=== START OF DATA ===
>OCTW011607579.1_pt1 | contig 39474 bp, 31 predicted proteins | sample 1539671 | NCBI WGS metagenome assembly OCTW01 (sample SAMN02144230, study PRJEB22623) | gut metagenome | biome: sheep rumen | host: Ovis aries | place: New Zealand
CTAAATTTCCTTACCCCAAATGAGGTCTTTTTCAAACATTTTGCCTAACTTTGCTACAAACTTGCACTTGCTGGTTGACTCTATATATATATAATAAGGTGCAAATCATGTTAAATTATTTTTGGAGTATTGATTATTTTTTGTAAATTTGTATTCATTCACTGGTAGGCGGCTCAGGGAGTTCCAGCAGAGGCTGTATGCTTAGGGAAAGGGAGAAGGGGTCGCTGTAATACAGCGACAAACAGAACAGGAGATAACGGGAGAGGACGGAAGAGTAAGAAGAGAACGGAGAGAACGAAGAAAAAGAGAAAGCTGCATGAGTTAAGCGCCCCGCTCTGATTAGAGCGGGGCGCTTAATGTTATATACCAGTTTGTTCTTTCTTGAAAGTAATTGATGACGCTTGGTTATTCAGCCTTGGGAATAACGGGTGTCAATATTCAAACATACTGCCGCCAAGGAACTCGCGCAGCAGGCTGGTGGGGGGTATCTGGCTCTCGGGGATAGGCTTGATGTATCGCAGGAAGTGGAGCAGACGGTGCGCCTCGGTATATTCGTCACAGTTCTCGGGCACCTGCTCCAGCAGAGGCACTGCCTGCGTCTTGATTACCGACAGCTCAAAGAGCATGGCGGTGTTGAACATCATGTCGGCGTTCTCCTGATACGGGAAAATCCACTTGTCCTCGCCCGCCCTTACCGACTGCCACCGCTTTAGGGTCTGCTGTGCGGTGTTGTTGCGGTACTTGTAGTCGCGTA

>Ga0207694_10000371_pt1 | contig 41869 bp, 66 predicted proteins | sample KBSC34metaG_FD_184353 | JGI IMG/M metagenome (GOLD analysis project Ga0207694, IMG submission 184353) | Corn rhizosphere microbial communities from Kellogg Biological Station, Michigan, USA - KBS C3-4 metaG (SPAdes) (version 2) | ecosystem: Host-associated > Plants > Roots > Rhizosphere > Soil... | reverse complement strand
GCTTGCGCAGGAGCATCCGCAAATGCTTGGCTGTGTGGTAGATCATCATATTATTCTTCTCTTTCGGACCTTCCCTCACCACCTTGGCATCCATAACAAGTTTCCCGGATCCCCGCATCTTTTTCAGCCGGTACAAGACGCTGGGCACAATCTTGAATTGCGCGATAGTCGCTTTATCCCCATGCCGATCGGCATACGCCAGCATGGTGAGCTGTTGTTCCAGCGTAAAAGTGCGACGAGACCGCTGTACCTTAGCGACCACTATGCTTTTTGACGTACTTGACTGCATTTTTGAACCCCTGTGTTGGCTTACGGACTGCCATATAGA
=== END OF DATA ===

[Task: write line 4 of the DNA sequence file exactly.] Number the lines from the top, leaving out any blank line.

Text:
GCTTGCGCAGGAGCATCCGCAAATGCTTGGCTGTGTGGTAGATCATCATATTATTCTTCTCTTTCGGACCTTCCCTCACCACCTTGGCATCCATAACAAGTTTCCCGGATCCCCGCATCTTTTTCAGCCGGTACAAGACGCTGGGCACAATCTTGAATTGCGCGATAGTCGCTTTATCCCCATGCCGATCGGCATACGCCAGCATGGTGAGCTGTTGTTCCAGCGTAAAAGTGCGACGAGACCGCTGTACCTTAGCGACCACTATGCTTTTTGACGTACTTGACTGCATTTTTGAACCCCTGTGTTGGCTTACGGACTGCCATATAGA